Peking today mounted sharp protests against continued U.S. arms sales to Taiwan and possible dicussion of the sale of intermediate fighter planes, what appeared to be the most severe public Chinese comment in a year on what generally have been steadily improving Sino-American relations.

"While declaring that it will do nothing to impede the process of rapprochement between the Chinese mainland and Twaian, the U.S. government actually keeps transporting huge quantities of arms to Taiwan," a commentator for the official New China News Agency said in a dispatch early today. "This discrepancy between words and deeds represents nothing but bad faith in international relations."

The Chinese protest follows by a week an unusual attack by the official Chinese press on Republican Party presidential candidate Ronald Reagan for his suggestions of stronger U.S. ties with Taiwan. A commentator in the official People's Daily said June 14 that "if the United States reestablished 'official relations' with Twaian according to the policy announced by Reagan, it would imply that the very priniciple which constitutes the foundation of the Sino-U.S. relationship would retrogress against the will of the two peoples."

The commentator applauded, however, the official U.S. government position against "turning the clock back," and seemed to suggest that the Reagan attack posed no real threat to the improving relatinship. "Friendship and growing cooperation between the two peoples are a historical trend which cannot be checked by a tiny adverse current in the development of the Sino-U.S. relationships," the June 14 commentary said.

Today's protest appeared to be sparked by reports, mentioned in an accompanying dispatch from the Chinese agency, that U.S. Sen. Richard Stone (D-Fla.) had disclosed a U.S. State Department decision to allow American companies to discuss sale of FX figherts to Taiwan.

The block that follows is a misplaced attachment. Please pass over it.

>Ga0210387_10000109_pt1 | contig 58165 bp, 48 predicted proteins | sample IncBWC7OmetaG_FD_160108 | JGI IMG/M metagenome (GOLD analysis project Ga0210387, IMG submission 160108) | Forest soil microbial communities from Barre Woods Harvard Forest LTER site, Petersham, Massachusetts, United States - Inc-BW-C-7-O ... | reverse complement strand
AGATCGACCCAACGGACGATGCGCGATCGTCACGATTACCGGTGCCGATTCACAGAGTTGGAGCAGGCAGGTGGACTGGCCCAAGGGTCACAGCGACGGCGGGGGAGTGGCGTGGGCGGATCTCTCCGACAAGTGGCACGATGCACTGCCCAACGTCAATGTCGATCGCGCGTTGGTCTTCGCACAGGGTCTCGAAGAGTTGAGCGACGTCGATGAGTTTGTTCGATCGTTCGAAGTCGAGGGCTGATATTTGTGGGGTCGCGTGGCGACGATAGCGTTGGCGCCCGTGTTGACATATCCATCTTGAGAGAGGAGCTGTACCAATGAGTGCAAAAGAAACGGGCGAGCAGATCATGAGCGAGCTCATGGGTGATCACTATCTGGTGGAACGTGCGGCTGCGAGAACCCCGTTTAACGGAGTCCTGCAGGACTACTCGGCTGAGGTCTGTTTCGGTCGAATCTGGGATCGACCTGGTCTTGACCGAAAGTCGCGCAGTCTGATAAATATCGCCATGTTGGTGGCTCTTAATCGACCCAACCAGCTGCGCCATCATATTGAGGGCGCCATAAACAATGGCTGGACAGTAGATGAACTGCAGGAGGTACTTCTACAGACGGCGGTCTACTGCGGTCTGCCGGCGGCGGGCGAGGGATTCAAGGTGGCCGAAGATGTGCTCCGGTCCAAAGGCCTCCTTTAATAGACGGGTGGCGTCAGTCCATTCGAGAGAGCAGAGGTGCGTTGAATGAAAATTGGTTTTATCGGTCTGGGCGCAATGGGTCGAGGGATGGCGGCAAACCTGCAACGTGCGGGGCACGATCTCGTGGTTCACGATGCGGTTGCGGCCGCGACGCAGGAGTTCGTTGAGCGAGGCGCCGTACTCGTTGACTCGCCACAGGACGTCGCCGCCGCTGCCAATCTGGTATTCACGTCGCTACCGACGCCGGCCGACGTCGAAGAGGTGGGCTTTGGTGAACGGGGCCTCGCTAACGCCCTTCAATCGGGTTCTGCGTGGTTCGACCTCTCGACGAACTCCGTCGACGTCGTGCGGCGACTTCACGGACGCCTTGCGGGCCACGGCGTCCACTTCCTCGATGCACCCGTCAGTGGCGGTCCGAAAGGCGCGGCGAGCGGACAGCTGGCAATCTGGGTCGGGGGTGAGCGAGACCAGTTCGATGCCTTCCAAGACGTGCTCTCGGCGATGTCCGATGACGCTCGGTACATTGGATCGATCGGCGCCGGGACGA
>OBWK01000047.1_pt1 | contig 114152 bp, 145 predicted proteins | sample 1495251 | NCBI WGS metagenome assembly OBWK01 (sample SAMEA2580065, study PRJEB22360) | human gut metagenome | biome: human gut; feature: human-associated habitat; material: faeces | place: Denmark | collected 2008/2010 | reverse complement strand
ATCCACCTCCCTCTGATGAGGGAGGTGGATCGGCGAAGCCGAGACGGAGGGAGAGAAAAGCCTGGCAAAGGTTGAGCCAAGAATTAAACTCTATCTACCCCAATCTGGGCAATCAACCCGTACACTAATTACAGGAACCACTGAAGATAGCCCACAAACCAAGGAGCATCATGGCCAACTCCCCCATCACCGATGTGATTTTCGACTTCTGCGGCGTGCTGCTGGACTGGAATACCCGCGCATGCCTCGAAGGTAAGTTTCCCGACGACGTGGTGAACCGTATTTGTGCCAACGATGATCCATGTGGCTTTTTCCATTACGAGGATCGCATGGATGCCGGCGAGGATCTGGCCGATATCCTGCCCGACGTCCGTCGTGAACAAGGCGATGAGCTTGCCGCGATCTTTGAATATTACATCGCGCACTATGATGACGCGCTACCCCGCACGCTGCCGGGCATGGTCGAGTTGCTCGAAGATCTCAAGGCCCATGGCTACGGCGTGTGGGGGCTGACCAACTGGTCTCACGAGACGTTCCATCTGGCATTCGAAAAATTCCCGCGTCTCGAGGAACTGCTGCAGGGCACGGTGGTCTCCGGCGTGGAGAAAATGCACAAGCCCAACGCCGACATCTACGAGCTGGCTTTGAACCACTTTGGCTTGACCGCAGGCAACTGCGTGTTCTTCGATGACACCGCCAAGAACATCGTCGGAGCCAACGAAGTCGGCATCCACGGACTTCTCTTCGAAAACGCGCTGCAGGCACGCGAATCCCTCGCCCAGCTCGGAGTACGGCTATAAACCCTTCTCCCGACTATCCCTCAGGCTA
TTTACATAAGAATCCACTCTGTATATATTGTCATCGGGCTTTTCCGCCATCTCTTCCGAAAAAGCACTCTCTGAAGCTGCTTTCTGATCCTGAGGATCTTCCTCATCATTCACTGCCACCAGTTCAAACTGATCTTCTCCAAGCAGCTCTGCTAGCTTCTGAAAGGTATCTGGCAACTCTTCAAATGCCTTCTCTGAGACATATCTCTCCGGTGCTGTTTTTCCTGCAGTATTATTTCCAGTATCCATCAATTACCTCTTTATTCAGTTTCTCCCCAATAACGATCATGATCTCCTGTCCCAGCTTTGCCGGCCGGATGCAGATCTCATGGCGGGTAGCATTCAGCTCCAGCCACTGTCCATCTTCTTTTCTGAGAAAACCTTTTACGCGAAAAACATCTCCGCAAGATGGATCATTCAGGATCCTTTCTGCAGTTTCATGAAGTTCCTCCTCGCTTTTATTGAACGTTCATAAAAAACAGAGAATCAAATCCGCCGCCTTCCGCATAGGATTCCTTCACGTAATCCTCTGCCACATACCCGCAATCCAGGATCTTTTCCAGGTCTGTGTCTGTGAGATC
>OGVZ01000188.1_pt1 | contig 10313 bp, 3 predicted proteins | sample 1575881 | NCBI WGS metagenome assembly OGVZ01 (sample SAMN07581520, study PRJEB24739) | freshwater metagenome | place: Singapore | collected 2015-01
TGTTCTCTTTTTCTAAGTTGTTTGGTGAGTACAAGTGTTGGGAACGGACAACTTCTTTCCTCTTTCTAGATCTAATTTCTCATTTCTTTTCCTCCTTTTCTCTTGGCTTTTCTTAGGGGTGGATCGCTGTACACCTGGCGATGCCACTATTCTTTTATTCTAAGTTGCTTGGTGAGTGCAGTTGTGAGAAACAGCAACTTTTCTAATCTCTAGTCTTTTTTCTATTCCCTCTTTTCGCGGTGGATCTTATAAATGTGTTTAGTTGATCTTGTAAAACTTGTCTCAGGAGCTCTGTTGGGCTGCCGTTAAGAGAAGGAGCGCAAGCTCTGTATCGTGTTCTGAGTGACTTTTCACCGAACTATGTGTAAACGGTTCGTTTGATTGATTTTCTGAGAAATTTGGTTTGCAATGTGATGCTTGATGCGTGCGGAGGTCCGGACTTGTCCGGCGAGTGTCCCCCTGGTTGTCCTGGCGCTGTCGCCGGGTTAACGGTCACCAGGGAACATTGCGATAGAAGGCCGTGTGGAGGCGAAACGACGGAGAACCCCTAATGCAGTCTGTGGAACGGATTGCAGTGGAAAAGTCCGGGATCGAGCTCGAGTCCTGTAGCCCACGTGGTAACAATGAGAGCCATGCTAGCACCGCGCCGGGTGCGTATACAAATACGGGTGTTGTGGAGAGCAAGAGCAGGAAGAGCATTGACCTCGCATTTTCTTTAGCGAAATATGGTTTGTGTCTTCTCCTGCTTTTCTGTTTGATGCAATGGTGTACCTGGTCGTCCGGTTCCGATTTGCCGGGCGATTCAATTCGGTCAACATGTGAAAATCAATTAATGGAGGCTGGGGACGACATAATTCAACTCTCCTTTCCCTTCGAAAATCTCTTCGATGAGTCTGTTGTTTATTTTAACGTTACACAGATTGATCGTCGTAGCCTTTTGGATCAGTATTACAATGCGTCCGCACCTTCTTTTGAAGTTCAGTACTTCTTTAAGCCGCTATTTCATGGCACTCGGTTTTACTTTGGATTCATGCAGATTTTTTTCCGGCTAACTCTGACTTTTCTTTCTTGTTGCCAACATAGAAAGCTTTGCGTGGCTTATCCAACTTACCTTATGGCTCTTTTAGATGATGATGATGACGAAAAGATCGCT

[A spokesman in Stone's office said FX is a generic name for an intermediate fighter plane. Several American companies would present their versions of the FX to Taiwan negotiators, the spokesman said. Northrup's FX, for example, is called the F5G.]

The Chinese have never been happy about American arms sales to their Nationalist Chinese adversaries on the island, but have been particularly sensitive to any possibility of more advanced equipment reaching Taiwan.

"It is obvious that the continued and increased arms sales by the U.S. government to Taiwan constitute a breach of the principles embodied in the agreement on the establishment of diplomatic relations between China and the United States and are harmful to the development of Sino-U.S. relations in a normal way. The chinese people certainly could not remain indifferent towards such a U.S. move," the commentary said.

Today's commentary expressed direct concern for the future of Sino-American ties. It was particularly striking because at the time of the announcement early this year of renewed U.S. arms sales to taiwan, the official public Chinese reaction was nothing more than a vague sentence in the middle of a short dispatch noting that such sales contradicted the Chinese position.

When Washington and Peking agreed to normalized relations in late 1978, they also agreed to disagree over the arms question, but officials had expected a sharper response when the announcement of renewed sales was made earlier in the year. Apparently the Reagan remarks and the prospect of FX sales convinced Chinese policy-makers that a stronger response was now necessary.

The Chinese news agency noted that despite a U.S.-declared moratorium on arms sales to Taiwan in 1979, the United States did sell the Nationalists about $800 million worth of equipment during that period in the name of "honoring previous commitments." It lised in detail the new set of arms, valued at about $280 million, promised to Taiwan at the beginning of 1980, including I-Hawk anti-aircraft missiles, the Sea Chaparral ship anti-aircraft missile, the TOW anti-tank missile, a shipboard weapons fire control system with 76mm rapid-firing guns and improved electronic identification system.

The Chinese dispatch did not refer to American statements that Taiwan would only receive weapons of a "defensive" capacity which would not allow attack on the Chinese mainland. Long-range fighters like the F15 have been excluded from Taiwan sales for this reason, U.S. officials have said.

The Chinese just completed a high-level military delegation visit to the United States led by Vice Premier Geng Biao, and there are no indications as yet of any change in plans for further exchanges.